As fun as it sounds to be responsible for naming animals, there is a strict set of rules for scientific naming. This process is known as nomenclature. It’s the set of rules, processes, or the general ways names are chosen – particularly in science. These rules and regulations for scientific names are overseen by the International Commission on Zoological Nomenclature (ICZN.)
While this may seem frivolous – do we really need a whole committee to oversee naming? – it’s important.
Let’s take the great white shark for example. Carcharodon carcharias to scientists. White pointer, white death, and tommy shark in Austrailia. In Croatia they go by pas ljudozder – which roughly translates in English to dog cannibal. In Denmark they’re called blå haj – which translates to blue shark in English. In France requin mangeur d’homme – man eater shark. Would you know that a tommy shark, a dog cannibal, and a blue shark were all the same as a great white shark? Probably not.
Language barriers present a huge problem for science – and people in general. Without scientific names, science would grind to a crawl. Not to mention confusion among already confused species. Java moss is a good example of how confusing names can be even with scientific names in place.
Java moss (Taxiphyllum Barbieri), formerly Vesicularia dubyana is not Christmas moss (Vesicularia montagnei.) It’s not Taiwan moss (Taxiphyllum Alternans), willow moss (Fontinalis antipyretica), bladder moss (Physcomitrium pyriforme), flame moss (Taxiphyllum sp.), or triangle moss (Vesicularia sp.) Though all of those common names get tossed around for Java moss. Which is obviously confusing since those common names are also common names for unrelated species of plants.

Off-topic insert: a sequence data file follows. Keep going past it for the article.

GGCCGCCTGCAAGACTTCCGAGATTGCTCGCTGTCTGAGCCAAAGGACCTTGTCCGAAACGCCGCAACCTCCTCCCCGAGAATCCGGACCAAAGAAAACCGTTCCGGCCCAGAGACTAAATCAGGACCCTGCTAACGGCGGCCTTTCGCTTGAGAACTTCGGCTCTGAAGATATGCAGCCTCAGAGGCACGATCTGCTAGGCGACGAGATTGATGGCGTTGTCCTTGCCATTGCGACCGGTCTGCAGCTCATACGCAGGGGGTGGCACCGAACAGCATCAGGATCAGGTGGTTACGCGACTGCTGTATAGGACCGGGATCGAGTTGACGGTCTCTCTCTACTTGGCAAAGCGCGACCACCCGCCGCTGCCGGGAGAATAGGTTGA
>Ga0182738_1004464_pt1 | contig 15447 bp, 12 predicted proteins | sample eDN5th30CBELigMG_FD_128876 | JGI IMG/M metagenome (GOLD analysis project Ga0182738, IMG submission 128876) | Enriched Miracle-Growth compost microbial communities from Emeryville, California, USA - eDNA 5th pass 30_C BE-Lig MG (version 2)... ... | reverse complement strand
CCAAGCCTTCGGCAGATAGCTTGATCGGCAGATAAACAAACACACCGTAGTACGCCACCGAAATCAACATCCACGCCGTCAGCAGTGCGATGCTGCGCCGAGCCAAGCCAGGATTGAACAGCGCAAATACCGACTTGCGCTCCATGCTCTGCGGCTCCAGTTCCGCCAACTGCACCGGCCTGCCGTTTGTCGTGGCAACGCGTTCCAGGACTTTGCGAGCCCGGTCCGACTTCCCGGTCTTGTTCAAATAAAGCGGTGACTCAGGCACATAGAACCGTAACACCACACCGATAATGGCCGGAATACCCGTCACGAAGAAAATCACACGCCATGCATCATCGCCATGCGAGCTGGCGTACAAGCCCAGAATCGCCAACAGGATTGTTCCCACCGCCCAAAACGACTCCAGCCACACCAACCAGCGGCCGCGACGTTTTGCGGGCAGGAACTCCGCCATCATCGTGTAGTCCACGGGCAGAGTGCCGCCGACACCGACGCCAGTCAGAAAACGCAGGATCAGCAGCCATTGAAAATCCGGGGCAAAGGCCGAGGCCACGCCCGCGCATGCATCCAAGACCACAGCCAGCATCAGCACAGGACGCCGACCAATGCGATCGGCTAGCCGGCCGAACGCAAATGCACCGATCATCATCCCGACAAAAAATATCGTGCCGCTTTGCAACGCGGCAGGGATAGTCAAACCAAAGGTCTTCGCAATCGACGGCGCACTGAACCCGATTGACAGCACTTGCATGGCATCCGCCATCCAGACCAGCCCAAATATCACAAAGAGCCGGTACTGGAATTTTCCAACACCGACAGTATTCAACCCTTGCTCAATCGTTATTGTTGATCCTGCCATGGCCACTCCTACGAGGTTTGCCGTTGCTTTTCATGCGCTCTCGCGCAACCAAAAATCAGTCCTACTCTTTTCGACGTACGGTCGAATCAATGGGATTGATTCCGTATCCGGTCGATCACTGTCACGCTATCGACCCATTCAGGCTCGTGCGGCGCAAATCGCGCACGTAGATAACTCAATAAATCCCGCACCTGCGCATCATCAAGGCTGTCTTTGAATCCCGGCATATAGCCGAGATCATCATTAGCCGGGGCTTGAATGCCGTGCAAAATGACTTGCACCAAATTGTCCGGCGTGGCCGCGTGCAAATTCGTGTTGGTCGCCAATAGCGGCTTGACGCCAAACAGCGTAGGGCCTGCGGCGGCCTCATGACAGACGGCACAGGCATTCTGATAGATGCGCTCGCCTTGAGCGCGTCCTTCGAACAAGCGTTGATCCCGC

How could we possible communicate that without scientific names? Answer: we couldn’t. Enter nomenclature.
Yes, they have some rules that seem… odd. You, for one, can’t name the animal after yourself. So your dreams of discovering a frog only to name it the [insert your name] frog are ruined. Sorry! At some point in time, this was generally accepted as okay, but after the ICZN organized it became less acceptable to do so. Another odd one is who named the animal must remain anonymous if the animal was name, or renamed, after 1950.
So, no, we’ll never know who named a whole family of fish Phallostethus (Greek for penis chest.) Even though their genitalia is on their head. Guess we’ll never know what they would’ve called them had they known at the time. But I can guess and would I love to buy that namer a cup of coffee some time. Alas, I’ll never know who to buy coffee for.
At any rate, they have some useful rules that keep our animal naming world in order. If you fancy a read, you can check out the whole guide to ICZN nomenclature online (not a titillating read by any means but, hey, a read’s a read.)